A steady stream of foot traffic flows beneath the Lightwell building’s signature feature — a winding overhead natural light design that spans nearly a city block — as employees returning to the workplace help the iconic downtown Kansas City landmark assume its new identity: 21st century innovation hub.
“A lot of people will talk about productivity in a remote work environment being acceptable — and, in some cases, being on par with productivity in the office environment. But I think that’s kind of an incomplete picture,” said Basel Bataineh, director of acquisitions for SomeraRoad, the New York commercial real estate and development company that bought the 30-story City Center Square Building (now Lightwell) in early 2019.
“We’ve just spent the past 15 months stuck at home, working around the clock because there’s nothing else to do. And that drives serious burnout. I don’t think it’s sustainable and our tenants have echoed the same thing.”
As the freshly renovated 657,070-square-foot building welcomes workers from startups and firms, large and small — many for the first time in over a year — they’re met with such newly finished features as a mid-century modern tenants’ lounge featuring bright pops of color, drinks on tap, a pool table from the famed St. Louis Playboy Club and an abundance of classroom, conference and event space.
Kansas City’s second WeWork location sits atop Lightwell’s third and fourth floors — the new home of the KC Tech Council — and an art gallery adorns the Main Street ground-level entry where Made in KC Cafe will soon open in the former home of Starbucks, which closed as a result of the pandemic.
Each element plays its part in a larger experience, Bataineh said, adding that for SomeraRoad, Lightwell’s potential has not only been realized: it’s barely scratched the newly-reconstructed surface.
“A lot of the elements that we talked about and hoped would come to fruition pre-project, have come to fruition,” he continued, referencing a previous article in Startland News that detailed SomeraRoad’s vision — alongside and driven in Kansas City by Tim Schaffer-led AREA Real Estate Advisors — for the space as an innovation district that itself served as an ecosystem for companies from ideation to startup to scaleup and beyond.
“Bringing KC Tech Council into the building was really important to us because of events, programming, and education; and that was important because the tech companies that were scaling up told us that their biggest challenge is attracting talent with the tech skills they need.”
Click here to read more about the Lightwell project’s road to completion.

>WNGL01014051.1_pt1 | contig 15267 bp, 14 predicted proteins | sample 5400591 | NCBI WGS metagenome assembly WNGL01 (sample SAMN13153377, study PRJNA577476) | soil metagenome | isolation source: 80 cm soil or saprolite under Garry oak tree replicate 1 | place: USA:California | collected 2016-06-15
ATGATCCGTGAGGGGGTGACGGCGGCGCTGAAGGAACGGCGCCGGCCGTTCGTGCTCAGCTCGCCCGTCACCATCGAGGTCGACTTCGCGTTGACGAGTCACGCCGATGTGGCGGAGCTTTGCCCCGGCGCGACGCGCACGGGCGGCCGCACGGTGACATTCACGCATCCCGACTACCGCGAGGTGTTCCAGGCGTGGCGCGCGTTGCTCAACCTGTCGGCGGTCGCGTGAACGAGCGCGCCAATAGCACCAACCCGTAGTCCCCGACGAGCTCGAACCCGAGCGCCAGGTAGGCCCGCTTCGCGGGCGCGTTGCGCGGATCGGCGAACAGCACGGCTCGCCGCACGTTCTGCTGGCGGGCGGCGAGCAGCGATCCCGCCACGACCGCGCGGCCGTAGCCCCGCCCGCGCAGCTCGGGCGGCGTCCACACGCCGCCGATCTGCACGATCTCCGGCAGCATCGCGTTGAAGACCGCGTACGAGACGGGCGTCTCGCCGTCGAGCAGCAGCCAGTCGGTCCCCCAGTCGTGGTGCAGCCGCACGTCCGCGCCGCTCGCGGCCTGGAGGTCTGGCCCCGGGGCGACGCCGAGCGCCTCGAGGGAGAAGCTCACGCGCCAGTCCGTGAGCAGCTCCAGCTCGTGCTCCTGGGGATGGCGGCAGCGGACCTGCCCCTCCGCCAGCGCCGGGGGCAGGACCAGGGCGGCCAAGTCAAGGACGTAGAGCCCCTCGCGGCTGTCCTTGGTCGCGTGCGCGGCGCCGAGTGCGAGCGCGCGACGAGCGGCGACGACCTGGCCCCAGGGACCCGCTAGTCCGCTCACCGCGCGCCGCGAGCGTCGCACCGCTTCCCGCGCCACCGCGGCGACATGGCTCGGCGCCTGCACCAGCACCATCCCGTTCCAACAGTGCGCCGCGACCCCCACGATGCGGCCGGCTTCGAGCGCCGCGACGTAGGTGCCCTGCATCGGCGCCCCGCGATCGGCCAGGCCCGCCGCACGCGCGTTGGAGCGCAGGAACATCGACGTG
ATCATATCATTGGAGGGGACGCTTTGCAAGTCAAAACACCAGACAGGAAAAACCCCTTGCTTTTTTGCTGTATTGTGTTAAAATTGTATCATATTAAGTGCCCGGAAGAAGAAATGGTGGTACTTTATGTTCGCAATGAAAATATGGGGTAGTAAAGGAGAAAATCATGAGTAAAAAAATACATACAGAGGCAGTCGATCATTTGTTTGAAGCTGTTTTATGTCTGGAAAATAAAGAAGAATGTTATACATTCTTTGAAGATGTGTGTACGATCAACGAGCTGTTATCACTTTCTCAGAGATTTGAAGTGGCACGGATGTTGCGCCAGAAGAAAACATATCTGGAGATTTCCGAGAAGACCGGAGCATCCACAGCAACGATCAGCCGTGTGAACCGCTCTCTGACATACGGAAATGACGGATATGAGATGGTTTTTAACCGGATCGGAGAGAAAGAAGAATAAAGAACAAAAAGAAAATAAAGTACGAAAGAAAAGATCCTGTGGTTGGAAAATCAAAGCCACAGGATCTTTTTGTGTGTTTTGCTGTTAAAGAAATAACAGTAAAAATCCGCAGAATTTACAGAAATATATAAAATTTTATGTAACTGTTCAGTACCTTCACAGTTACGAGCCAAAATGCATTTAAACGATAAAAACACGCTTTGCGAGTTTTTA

Growing an ecosystem
“It took a ton of planning and plant selection,” Basel Bataineh said, walking the span of a 54-foot living green wall in the building’s main lobby.
“The bench is the irrigation system. There’s water running through the bench and it goes up the wall and then drips down. The lights are placed strategically to make sure that the plants get enough light.”
Such features are but a few of the thoughtful, highly curated design elements of the building which hopes to serve a modern (and largely millennial) workforce as both functional and aesthetically pleasing, he added.
The building has also become the headquarters for govtech scaleup PayIt and newly exited BacklotCars — another sign of Lightwell’s place as the city’s first, fully-realized innovation district, added Ian Ross, founder and managing principal of SomeraRoad.
And it’s progress that could have been utterly deterred, he noted.
“We’ve put our head down and cranked out a bunch of work over the course of the last 15 months. I think we’re in a really, really great place to unleash everything we developed,” Ross told Startland News during a tour of the space, which he noted is roughly 90 percent finished.
“Kansas City is a vibrant and growing tech scene of venture capital-backed startups growing across a variety of industries,” he continued, noting that such activity has for far too long been without a central place for fostering; but which now finds new opportunity with the opening of the renovated and reimagined Lightwell.
“What the tech scene in Kansas City doesn’t already have is a really modern, forward-thinking home and a landscape for [startups] to excel. If you look at the Crossroads [Arts District] … the Crossroads lacks centrality. It’s very cool! We love the Crossroads; we spend a ton of time there and have looked at dozens of projects — but the Crossroads doesn’t have a singular place, a gathering place for collisions and for sharing ideas amongst companies and amongst startups.”
Such qualities are needed by companies now more than ever, Ross added, noting Lightwell is ready to shine bright in a world that’s seeing a similar reemergence.
“As tenants start coming back to work or looking for a new space this summer and this fall, I think we’ll be in a really good place with a great offering and with a great value proposition to those companies,” he said.
“We’ve worked on this for years. It’s our baby,” Ross said. “It’s awesome [to be nearing the finish line.]”